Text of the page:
Often, HTML tags that aren't mentioned in a small blurb like this one can be used, too. I know for a fact that Ronni's blog comment form will accept a link written like this: <a href="http://www.somesite.com">Some site</a>.

Since I've left comments on this blog several times, it recognizes me and fills in my information. If I decide I want a different link or email address here, I can edit it before I submit.

Time Goes By gives you a chance to preview your comment before you submit it. Some blogs don't do this.

Here's a different comment form from a Wordpress blog at 1 Woman's Vu.

comment form from 1 woman's vu

This form doesn't specifically tell you that you can use some HTML, but often it will work even when the form instructions don't tell you it will. This form has features you can select that will email you when other people contribute to the discussion. Sometimes blogs have this notification feature selected by default so if you don't want to follow the discussion you need to deselect it.

Blogs at blogspot.com are a particular gripe of mine. I don't like the comment form there and generally complain every time I try to comment on a blogspot blog. It's because I have so many blogs. Hopefully it doesn't drive you as crazy as it does me. Here's an example from Advanced Style.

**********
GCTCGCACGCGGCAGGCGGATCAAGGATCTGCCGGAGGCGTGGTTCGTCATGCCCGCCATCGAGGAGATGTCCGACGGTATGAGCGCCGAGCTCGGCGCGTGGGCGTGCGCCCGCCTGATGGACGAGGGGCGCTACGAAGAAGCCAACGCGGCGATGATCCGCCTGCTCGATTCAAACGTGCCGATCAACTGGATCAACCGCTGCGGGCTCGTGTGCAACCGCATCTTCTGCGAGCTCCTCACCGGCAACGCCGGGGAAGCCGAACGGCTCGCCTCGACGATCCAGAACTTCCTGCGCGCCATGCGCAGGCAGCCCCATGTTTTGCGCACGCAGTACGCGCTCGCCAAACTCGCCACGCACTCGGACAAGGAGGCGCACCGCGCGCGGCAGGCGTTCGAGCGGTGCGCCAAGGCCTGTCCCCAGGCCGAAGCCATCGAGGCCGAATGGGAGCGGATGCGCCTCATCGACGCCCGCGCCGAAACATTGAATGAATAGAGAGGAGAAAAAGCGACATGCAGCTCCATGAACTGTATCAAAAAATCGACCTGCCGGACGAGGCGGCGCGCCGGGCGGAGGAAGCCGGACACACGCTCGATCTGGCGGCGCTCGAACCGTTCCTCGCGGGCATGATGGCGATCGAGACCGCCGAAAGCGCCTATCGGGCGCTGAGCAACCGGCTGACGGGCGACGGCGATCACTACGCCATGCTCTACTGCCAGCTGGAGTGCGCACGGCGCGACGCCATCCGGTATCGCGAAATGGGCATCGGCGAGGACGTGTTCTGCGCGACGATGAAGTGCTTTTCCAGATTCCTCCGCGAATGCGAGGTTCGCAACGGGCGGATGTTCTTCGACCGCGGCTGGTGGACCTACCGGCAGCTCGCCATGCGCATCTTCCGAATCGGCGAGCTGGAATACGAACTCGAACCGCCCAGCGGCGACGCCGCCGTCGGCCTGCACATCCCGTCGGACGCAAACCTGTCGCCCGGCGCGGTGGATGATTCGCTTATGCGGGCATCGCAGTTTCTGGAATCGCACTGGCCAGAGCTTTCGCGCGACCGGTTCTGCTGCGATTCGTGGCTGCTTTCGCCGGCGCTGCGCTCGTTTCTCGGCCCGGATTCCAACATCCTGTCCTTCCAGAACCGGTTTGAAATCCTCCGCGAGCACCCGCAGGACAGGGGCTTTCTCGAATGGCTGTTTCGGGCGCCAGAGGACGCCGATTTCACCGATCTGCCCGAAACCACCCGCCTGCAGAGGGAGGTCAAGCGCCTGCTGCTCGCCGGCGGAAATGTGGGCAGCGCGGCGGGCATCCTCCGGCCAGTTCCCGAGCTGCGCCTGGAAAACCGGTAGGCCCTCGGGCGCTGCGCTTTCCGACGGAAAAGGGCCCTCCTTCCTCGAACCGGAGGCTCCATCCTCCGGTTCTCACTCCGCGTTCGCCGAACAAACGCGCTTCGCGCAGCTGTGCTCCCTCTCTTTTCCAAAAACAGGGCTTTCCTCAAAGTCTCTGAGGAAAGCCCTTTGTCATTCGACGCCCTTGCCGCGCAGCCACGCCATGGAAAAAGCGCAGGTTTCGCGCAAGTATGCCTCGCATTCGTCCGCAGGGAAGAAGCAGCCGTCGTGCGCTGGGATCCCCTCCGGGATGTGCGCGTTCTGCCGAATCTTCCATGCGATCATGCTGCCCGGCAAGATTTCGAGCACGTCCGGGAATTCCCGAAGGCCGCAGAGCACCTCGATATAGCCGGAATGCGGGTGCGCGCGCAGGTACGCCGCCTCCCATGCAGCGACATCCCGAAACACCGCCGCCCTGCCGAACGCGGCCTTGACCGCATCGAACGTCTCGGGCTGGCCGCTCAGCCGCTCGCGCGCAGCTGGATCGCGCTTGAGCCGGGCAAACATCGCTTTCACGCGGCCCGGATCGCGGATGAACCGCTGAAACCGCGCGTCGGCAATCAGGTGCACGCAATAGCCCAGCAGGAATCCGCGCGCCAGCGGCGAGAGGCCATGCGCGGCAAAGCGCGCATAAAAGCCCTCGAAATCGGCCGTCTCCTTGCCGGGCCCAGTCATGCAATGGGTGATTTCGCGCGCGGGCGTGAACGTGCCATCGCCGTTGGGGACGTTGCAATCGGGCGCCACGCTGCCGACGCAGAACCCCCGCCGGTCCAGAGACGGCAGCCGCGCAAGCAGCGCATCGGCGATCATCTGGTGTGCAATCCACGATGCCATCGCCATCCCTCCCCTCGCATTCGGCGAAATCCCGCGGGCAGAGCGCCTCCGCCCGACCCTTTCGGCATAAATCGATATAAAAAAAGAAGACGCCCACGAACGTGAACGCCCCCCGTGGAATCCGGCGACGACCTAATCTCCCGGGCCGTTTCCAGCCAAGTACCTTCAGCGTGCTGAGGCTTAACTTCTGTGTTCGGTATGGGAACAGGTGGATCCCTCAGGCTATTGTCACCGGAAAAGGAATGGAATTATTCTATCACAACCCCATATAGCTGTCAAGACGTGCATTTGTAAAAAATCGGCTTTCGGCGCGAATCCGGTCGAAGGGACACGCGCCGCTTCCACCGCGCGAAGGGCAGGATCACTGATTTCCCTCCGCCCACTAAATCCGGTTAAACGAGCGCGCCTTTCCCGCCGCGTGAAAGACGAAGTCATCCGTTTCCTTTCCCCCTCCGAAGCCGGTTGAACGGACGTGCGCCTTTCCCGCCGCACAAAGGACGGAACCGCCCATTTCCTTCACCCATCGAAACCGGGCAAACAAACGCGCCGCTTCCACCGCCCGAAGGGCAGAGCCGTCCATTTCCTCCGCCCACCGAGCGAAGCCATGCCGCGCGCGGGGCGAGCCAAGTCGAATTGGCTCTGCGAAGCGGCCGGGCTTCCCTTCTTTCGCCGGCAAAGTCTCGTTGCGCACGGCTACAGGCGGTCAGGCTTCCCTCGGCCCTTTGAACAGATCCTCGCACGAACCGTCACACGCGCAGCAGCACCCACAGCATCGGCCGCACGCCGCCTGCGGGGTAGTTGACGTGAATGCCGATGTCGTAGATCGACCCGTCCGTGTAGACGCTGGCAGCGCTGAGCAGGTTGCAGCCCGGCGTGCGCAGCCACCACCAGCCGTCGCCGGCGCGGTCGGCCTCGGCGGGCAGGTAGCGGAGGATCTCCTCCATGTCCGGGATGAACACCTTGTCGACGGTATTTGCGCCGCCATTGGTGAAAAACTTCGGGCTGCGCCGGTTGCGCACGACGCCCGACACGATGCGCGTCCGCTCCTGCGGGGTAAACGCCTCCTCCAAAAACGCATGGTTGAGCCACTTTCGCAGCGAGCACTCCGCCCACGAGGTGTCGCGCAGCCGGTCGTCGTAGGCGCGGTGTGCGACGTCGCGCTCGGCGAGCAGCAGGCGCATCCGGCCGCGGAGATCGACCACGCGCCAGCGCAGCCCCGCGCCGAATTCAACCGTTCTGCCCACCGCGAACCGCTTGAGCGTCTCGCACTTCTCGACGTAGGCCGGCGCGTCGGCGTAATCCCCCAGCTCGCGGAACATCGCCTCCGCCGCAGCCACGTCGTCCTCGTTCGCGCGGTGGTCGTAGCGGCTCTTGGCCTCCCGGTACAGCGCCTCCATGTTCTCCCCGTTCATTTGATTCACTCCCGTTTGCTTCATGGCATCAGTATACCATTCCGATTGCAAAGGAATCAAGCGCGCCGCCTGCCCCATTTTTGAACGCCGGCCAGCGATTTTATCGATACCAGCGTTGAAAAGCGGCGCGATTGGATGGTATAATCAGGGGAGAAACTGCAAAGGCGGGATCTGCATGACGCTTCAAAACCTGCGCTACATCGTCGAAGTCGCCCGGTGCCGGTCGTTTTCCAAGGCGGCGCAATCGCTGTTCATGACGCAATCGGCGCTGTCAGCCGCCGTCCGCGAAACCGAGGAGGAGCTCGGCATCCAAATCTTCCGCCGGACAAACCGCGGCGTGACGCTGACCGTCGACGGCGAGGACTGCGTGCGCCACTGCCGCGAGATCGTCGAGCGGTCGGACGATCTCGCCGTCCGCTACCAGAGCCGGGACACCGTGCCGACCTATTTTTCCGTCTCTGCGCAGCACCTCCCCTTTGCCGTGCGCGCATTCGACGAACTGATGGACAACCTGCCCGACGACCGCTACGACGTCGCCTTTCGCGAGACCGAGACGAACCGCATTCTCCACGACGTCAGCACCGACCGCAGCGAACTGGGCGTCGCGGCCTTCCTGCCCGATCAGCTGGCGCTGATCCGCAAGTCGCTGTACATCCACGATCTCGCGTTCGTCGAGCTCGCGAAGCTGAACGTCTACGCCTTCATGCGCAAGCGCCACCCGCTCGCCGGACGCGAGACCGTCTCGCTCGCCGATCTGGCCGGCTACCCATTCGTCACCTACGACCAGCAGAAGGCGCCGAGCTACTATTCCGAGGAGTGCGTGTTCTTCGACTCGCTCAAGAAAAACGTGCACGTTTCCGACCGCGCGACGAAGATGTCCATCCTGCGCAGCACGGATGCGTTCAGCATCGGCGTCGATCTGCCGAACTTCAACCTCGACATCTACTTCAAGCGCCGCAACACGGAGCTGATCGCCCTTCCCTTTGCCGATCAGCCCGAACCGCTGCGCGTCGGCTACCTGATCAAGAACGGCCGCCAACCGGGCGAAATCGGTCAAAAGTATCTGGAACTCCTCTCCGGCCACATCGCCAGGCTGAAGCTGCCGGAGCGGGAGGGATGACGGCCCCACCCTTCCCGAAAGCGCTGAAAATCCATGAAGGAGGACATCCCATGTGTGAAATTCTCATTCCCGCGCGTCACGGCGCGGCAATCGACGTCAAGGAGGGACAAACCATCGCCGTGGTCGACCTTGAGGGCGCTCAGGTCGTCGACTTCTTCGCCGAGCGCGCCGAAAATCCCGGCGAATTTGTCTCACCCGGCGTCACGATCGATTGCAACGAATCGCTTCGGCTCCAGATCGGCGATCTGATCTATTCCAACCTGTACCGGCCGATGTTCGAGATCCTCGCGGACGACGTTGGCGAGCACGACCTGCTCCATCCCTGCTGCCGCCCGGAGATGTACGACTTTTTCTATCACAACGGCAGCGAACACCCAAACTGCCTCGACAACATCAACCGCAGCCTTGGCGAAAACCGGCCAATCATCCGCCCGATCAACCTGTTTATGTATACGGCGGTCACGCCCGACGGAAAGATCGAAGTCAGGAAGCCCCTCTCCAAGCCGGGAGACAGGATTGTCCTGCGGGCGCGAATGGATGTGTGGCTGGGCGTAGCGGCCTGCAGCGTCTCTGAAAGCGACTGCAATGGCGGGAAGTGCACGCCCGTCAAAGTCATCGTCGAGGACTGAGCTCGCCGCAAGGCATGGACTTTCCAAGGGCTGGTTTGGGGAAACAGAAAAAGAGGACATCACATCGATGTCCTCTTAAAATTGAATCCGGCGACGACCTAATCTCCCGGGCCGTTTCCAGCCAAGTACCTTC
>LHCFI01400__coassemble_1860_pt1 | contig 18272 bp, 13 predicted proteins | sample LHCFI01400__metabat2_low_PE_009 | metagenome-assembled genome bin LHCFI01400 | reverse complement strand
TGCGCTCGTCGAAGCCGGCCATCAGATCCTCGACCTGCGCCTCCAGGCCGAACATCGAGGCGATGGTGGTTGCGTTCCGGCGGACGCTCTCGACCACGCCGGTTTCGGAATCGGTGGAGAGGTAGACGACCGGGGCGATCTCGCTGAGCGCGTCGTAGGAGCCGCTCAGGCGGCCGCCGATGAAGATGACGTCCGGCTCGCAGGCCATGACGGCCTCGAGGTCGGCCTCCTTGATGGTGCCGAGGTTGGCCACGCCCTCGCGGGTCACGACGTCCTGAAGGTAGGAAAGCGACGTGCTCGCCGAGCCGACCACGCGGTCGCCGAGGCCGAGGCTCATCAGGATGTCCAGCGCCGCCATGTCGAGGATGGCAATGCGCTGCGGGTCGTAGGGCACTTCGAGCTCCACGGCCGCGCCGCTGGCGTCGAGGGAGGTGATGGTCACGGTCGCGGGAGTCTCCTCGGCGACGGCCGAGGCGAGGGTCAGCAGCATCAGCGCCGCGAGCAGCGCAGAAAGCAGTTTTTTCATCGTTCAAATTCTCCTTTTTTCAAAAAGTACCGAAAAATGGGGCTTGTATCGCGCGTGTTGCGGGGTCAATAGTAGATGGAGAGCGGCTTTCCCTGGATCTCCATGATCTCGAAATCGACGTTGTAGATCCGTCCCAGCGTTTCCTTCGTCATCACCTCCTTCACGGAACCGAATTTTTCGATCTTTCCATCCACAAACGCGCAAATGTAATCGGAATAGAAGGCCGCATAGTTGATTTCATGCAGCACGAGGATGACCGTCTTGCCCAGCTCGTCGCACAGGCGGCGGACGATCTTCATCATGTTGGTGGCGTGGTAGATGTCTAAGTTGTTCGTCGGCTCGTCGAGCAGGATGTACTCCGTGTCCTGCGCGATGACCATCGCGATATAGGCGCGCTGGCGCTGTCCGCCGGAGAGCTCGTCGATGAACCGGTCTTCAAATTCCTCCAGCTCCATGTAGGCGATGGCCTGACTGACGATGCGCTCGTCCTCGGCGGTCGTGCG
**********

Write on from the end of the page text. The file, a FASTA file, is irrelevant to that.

comment form from Advanced Style

Blogspot is a Google property, so if you have a Google account, the default choice for identifying yourself in the comments is your Google information. For me, this means my comment would be linked to a blog that I created as an example for one of the books and not to any of the blogs I use with regularity. Not what I want.

Blogspot offers several options as to how I can identify myself. If I choose Open ID, I can select a Wordpress blog I do use regularly, but only if I'm logged into the blog at the time. The same is true if I choose the Name/URL option and add a Wordpress blog. I have to be signed in to the Wordpress blog.

The best advice I can give you about commenting on blogspot blogs if you are a Wordpress user is to log in to your Wordpress account before you even get started on the comment. If you don't, your comment disappears into the ether when you try to submit it and you must attempt to recreate it after you go log into Wordpress.

Blogspot lets you comment as Anonymous, not something many other blogs do. Blogspot also has the word verification form, which is an accessibility barrier for many people. While I love me some blogspot blogs, I often get frustrated with the blogspot commenting system.

Some comment forms use CommentLuv. Here's an example.

a comment form with commentluv

If you select the box next to the CommentLuv logo, the last post from your blog (as you entered it in the website field of the form) will show up as a link in your comment. This is a nice feature for commentors who are bloggers because it increases the incoming links leading to your blog.

Often, blog comment forms allow you to reply to someone else's comment published comment. Here's an example from BlogHer.

a comment with a reply option

If you click the "Reply" link, you are responding to the comment. You may comment on the entire post, but by using the Reply link, you can comment on what another commentor said. On BlogHer, as on many other large sites, you can also report comments as spam if you think they are simply linkbait. Some sites let you report comments as objectionable for whatever reason.

Another feature of published comments is that they often come with their own URL or permalink. Here's a comment that was published on my blog.